So Jimmy Carr was out of order in his K2 tax fiddle, he was in Cameron’s phrase ‘morally wrong’ for trying to avoid tax, and now he’s tweeted his apology by saying he made ‘an enormous error of judgement’ (having the previous day said defiantly “I pay what I have to and not a penny more”), Cameron got his man, so that’s all done and dusted then.
Except it isn’t: one celebrity swallow in repentance doesn’t make a summer. There are 1,100 rich persons cheating taxpayers out of due tax on £168m a year by using K2, plus, it’s now been revealed, another celebrity Gary Barlow of Take That and 1,000 others who also squirrel away another £480m a year in offshore music investment schemes to dodge proper payment of tax. But that’s just the tip of the iceberg.
There are thousands of such schemes which cheat taxpayers (who of course have to pay more because tax dodgers pay less) out of a total estimated last year by HMRC at £42bn – that’s one-third of the entire UK budget deficit. In other words, if that money hadn’t been chiselled out of the reach of the Exchequer, one-third of the public spending cuts would not have been necessary. However, that HMRC estimate is almost certainly very conservative. Richard Murphy, an acknowleged expert at the Tax Justice Network, believe the figures could be as high as three times that – some £25bn in tax avoidance (immoral, but not illegal, like K2 and Barlow’s Icebreaker 2), £75bn in tax evasion (illegal), and another £25bn or so in tax liabilities written off as uncollectable.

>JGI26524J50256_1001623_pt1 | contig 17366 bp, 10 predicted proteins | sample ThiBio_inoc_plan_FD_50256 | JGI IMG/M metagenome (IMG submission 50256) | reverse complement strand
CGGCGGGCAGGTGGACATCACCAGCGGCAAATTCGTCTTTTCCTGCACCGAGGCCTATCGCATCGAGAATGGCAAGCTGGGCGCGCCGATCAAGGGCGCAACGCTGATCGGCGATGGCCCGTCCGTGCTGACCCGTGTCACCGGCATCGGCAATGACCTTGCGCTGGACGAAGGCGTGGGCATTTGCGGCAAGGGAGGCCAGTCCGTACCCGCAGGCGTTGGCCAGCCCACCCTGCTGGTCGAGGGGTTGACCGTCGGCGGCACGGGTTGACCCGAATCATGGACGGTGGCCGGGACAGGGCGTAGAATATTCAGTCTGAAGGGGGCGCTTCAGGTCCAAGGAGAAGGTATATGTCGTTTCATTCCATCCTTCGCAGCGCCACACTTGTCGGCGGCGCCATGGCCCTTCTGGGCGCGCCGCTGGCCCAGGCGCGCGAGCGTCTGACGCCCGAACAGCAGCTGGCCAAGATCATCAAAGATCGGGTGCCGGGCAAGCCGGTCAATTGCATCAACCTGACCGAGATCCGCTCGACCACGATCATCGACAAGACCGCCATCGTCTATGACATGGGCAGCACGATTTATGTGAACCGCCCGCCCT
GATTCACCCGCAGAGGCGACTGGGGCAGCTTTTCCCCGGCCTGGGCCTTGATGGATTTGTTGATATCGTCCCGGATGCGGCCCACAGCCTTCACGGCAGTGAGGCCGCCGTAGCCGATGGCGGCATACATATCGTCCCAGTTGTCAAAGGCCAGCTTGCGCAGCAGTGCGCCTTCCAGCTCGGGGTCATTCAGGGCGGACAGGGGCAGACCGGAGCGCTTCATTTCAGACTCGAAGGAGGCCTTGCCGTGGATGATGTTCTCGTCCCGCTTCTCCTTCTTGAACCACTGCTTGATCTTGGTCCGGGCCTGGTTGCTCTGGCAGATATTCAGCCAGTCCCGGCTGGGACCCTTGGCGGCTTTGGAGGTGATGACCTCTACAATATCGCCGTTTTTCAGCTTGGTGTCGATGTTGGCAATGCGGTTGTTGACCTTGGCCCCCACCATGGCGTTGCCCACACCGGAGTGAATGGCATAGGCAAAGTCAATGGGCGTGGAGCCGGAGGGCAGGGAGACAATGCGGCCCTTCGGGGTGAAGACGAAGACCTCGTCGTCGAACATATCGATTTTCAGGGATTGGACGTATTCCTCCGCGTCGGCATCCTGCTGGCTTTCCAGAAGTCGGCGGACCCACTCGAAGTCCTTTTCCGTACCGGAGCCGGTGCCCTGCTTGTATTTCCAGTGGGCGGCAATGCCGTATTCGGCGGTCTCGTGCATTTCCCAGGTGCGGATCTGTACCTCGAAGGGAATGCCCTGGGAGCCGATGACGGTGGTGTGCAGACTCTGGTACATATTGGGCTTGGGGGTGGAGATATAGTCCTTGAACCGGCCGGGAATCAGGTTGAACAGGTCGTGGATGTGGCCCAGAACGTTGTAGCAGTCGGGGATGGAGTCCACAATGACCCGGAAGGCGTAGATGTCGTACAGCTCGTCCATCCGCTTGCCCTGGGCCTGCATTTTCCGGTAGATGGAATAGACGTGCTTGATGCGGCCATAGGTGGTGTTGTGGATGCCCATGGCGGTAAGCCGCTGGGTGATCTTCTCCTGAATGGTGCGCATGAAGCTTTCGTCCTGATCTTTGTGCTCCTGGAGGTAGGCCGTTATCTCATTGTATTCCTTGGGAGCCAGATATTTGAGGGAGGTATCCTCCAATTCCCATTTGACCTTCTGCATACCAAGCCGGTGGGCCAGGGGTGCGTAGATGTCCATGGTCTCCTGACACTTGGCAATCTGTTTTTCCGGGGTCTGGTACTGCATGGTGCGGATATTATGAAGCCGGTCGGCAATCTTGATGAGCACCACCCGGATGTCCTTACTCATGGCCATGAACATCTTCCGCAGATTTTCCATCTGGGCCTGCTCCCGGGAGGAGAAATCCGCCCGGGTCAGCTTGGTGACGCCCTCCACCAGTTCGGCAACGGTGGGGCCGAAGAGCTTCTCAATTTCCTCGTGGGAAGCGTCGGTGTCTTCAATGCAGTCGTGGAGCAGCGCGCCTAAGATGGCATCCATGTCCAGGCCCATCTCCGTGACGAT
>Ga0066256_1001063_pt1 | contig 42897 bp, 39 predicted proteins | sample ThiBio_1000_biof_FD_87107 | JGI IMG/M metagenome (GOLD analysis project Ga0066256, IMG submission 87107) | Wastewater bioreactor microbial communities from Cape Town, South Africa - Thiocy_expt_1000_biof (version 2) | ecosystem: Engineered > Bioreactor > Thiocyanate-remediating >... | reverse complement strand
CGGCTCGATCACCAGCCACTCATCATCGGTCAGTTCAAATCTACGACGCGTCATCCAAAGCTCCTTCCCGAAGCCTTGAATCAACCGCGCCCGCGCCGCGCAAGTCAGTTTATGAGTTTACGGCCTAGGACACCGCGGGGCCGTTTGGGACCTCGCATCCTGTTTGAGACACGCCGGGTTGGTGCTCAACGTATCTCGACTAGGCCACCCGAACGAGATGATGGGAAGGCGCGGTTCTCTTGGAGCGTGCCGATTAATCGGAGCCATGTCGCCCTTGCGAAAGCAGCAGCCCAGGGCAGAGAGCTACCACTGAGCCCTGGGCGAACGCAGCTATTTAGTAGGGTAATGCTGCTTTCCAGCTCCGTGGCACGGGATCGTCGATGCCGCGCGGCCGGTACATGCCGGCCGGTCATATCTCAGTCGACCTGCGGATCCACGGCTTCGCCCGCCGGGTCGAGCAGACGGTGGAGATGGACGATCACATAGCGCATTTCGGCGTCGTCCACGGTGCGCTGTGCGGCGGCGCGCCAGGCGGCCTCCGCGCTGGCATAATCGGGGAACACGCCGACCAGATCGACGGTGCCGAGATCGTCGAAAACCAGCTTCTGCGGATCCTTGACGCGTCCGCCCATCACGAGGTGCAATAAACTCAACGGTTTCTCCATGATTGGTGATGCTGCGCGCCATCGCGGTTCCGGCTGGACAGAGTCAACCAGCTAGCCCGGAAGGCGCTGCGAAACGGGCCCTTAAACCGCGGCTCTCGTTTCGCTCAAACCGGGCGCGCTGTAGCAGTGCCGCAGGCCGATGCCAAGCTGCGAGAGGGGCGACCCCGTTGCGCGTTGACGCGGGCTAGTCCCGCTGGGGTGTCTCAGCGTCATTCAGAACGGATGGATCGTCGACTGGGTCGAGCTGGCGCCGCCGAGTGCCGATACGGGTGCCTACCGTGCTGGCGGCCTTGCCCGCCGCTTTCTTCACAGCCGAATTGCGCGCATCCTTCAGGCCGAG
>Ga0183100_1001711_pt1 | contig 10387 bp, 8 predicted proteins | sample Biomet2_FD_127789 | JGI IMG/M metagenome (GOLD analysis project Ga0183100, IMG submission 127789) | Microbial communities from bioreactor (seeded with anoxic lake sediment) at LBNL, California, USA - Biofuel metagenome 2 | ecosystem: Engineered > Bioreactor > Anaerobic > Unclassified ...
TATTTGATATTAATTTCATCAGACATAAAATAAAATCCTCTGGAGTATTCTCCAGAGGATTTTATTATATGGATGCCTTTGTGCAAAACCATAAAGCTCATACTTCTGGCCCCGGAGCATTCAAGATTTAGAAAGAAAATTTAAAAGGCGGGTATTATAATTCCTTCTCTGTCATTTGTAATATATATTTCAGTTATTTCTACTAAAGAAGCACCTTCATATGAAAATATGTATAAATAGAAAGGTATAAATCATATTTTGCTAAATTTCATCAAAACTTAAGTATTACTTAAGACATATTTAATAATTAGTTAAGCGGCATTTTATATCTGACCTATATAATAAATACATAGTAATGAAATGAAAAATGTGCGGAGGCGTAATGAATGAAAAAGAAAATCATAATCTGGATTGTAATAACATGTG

Dealing with the tax avoidance machine operating on an industrial scale cannot be done by investigating one scheme after another and then blocking them seriatim. Many of the schemes are on a vastly greater scale than Carr and Barlow, who are relative minnows on the tax avoidance production line, and the artificial contrivance of some of the devices is so extreme – Barclays Capital being a doyen of such elaborate manipulation – that a comprehensive legislative outlawing of all such practices is now clearly necessary. My own Private Members Bill is designed to do this, and even the Government is now talking about a GAAR (general anti-avoidance rule) for next year.
And it’s not just companies and the banks who are the culprits. In the last few months it emerged that 25 mandarins were paid through companies by the Department of Health, as was the head of the Student Loans Company. City investors who made bumper profits from PFI contracts were founhd to have parked the proceeds offshore to escape tax. The fat cats owning Britain’s trains sent £700m to offshore tax havens. Senior civil servants posed as ‘consultants’ to dodge tax. Lycamobile, one of the Tory party’s largest donors, paid no Corporation Tax for 3 years. Some highly-paid BBC executives avoided tax by have their earnings paid into service companies. And so on and so on.